February 12, 2013
DARPA advances sensitivity and durability of antibody-based biosensors to better protect warfighters; technologies to transition to DoD’s Critical Reagents Program
Biological warfare agents pose more than a hypothetical threat to U.S. military servicemembers. Troops operate in hostile areas where they could come under attack from adversaries wielding bio-agents like anthrax and toxins. The first step in reacting to any such attack is knowing that it occurred. Quickly and accurately identifying the presence of airborne antigens can be difficult given their complexity, the presence of numerous similar microorganisms in the environment, and the fact that even minute quantities of a threat agent can cause infection.[i]
The Department of Defense (DoD) employs antibody-based biosensors as its immediate tool for quickly detecting antigens—antibodies bind to antigens—but these sensors have functional limitations that can leave warfighters at risk. The two biggest liabilities involve stability and affinity. Stability refers to a sensor’s ability to continue functioning as required over time and despite environmental conditions. Affinity refers to the tightness of the bond between an antibody and an antigen; the higher the affinity, the more sensitive a biosensor is over a wider range of threats. Existing DoD biosensors, while effective, have restricted shelf lives, are quickly rendered inoperable by high temperatures and offer limited affinity.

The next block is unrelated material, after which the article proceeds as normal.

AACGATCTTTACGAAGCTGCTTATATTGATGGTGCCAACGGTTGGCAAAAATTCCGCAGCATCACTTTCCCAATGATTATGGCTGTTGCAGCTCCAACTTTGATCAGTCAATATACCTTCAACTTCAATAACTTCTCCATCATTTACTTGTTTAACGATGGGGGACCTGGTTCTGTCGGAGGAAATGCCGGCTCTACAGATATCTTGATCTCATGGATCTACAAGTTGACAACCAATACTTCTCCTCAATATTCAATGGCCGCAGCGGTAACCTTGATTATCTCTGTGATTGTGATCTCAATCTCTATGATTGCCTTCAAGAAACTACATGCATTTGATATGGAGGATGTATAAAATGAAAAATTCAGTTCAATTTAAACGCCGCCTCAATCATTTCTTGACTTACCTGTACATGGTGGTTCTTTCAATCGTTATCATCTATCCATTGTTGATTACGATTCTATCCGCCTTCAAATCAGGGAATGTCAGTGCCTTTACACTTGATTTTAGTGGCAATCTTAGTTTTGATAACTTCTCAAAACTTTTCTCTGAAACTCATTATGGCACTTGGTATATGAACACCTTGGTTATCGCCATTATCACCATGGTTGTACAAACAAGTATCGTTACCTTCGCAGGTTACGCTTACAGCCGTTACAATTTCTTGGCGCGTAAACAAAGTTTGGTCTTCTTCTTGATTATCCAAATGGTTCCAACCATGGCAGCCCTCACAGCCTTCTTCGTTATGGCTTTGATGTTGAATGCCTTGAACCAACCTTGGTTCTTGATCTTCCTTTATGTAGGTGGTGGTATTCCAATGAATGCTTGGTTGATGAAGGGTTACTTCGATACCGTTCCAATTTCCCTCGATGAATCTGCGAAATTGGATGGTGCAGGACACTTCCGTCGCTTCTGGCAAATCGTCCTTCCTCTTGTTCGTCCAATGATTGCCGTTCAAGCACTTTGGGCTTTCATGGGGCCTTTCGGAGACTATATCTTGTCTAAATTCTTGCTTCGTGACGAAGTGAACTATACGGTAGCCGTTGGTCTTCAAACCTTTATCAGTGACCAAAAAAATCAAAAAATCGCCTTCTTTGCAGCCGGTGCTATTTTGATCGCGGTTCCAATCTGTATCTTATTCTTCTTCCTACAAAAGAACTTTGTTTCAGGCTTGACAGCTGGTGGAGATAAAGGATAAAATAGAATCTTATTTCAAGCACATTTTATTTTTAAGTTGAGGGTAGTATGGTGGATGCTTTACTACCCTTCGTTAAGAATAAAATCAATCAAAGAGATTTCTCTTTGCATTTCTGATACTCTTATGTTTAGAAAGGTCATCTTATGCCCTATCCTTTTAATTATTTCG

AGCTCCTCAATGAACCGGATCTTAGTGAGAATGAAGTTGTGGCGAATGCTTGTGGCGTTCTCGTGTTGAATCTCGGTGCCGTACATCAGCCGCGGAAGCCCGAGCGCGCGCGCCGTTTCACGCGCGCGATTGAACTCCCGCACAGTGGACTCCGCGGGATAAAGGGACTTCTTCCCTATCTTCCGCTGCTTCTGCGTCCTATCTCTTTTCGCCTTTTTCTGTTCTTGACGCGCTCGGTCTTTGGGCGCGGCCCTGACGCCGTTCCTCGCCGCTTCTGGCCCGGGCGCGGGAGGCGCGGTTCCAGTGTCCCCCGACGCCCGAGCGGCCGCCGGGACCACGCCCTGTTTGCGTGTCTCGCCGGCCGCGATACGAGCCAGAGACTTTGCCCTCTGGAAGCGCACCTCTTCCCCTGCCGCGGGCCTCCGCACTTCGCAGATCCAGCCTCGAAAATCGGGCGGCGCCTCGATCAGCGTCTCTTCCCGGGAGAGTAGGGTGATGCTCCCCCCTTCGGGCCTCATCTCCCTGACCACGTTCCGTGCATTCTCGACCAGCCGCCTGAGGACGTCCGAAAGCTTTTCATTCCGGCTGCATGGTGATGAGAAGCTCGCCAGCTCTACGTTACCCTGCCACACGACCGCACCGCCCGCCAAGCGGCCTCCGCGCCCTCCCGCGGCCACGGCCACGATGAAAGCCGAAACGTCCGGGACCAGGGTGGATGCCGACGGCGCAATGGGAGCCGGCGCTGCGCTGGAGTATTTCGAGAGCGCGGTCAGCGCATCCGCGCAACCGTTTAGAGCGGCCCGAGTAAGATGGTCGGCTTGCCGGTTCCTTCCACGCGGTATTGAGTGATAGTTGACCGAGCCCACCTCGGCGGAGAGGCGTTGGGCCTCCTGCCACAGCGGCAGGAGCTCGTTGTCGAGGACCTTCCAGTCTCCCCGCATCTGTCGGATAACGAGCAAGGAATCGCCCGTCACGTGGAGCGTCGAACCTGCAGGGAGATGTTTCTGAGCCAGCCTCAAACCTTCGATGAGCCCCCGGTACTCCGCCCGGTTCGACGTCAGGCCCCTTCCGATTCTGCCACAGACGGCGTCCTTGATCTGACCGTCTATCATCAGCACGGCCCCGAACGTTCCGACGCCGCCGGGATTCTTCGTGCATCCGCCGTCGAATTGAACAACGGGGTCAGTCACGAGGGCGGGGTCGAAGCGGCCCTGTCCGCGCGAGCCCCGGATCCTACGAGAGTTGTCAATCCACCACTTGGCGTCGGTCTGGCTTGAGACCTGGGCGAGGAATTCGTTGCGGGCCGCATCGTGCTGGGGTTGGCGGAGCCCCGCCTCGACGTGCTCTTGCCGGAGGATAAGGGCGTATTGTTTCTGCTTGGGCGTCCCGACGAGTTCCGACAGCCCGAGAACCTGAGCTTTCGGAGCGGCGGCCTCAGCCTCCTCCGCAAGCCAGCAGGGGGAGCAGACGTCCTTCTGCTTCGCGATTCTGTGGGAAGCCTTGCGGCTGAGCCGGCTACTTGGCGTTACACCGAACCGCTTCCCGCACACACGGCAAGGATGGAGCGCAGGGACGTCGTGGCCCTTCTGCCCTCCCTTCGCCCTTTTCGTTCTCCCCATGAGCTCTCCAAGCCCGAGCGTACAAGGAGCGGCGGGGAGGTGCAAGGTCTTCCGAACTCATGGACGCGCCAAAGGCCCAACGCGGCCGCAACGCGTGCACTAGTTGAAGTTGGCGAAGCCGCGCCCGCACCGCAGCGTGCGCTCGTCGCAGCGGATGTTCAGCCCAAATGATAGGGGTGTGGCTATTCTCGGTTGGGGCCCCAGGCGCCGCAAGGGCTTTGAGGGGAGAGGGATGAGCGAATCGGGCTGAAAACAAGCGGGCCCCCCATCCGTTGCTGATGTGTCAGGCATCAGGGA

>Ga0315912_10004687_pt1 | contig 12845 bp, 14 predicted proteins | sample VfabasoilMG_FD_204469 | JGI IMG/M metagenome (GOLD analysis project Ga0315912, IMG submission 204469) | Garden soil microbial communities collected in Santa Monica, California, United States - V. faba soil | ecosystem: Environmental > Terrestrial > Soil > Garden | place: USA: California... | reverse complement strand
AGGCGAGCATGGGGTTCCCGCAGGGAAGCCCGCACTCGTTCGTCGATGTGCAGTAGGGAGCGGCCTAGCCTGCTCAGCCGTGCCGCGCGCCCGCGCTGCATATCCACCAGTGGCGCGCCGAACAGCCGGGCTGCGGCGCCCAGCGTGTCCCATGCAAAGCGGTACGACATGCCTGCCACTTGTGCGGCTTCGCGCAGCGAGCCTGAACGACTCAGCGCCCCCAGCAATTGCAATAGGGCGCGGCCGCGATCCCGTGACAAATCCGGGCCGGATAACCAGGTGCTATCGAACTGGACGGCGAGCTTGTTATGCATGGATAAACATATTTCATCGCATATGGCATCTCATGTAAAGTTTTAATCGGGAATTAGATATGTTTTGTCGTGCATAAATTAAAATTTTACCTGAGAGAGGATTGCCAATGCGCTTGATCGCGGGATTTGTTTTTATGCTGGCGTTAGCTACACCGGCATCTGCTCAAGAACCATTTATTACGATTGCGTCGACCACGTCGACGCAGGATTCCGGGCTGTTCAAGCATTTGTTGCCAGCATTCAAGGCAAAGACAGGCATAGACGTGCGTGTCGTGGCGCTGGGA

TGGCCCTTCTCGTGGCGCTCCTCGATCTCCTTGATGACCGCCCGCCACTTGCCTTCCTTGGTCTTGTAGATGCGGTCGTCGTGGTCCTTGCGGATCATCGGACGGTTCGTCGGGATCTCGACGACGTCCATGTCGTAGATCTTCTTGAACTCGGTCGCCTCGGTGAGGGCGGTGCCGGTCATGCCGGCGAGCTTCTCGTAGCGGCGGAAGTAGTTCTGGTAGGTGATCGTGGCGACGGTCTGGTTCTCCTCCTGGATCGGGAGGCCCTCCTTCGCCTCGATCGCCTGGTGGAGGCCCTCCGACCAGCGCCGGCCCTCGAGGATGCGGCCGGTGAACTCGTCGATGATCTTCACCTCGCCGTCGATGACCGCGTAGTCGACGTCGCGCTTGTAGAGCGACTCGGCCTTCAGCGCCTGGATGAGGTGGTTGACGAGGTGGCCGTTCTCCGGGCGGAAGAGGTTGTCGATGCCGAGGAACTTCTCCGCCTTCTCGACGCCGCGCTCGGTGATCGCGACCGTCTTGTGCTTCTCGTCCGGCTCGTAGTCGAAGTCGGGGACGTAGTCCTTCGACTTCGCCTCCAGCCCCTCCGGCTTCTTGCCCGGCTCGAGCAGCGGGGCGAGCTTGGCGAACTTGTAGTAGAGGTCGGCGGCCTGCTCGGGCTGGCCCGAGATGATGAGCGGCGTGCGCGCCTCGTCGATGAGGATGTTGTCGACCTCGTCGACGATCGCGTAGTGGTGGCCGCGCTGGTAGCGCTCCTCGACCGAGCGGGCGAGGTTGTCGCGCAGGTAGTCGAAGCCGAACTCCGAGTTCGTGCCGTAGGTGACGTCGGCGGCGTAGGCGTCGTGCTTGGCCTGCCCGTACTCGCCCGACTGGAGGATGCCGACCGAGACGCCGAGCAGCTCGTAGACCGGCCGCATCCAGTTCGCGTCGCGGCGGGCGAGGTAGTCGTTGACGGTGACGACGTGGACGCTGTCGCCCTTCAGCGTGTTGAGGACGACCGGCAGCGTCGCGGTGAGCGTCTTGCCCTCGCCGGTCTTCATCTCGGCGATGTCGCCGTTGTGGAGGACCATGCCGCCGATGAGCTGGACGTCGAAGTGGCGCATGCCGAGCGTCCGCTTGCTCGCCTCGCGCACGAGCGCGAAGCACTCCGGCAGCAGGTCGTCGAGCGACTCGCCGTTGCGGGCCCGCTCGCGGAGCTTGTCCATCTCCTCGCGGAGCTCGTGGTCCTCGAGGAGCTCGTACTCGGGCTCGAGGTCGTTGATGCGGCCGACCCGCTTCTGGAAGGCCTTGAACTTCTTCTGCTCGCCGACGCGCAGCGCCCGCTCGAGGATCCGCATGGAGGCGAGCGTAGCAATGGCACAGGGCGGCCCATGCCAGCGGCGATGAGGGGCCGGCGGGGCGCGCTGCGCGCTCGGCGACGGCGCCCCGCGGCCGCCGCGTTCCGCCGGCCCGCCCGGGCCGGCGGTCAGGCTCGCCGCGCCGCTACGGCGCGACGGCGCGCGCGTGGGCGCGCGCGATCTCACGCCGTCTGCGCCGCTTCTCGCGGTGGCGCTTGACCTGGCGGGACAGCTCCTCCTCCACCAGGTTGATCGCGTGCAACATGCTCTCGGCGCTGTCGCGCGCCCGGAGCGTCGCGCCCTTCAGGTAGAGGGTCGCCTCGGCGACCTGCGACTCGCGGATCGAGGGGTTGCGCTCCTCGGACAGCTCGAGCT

DARPA launched the Antibody Technology Program (ATP) in 2009 to address the technological limitations of current antibody-based biosensors. The program set out with two primary goals: achieve revolutionary improvements in the stability of antibodies over time, even in extreme conditions; and control affinity in biosensors to enable detection of numerous antigens by a single unit. ATP ended in 2012 having achieved both goals and with a plan in place to transition the technologies to DoD’s Critical Reagents Program, part of the Joint Program Executive Office – Chemical and Biological Defense (JPE-CBD), for biosensor deployment throughout the military services.
Specifically, DARPA performers demonstrated the ability to increase antibody temperature stability at 70 degrees Celsius (158 degrees Fahrenheit) to 48 hours, up from the current limit of five to ten minutes. When transitioned to DoD biosensors, these results are projected to eliminate the need for refrigeration while increasing the shelf life by a factor of 36, extending survivability at room temperature (approx. 25 degrees Celsius or 77 degrees Fahrenheit) from one month to approximately three years. DARPA also increased antibody affinity by a factor of 400, thus opening the door to vastly more sensitive, multiplexed biosensors that can test for numerous antigens.
Mildred Donlon, the DARPA program manager for ATP, explained the implications of the breakthroughs: “When you consider the locations of warfighters who have the most potential for biological weapons to be used against them, they are typically environments with extreme temperatures and harsh conditions, and the warfighters themselves are probably operating in small groups. If it’s going to be useful to these teams, DoD equipment needs to be ruggedized to survive conditions and be easy to use by non-experts. The ATP technology hits these goals.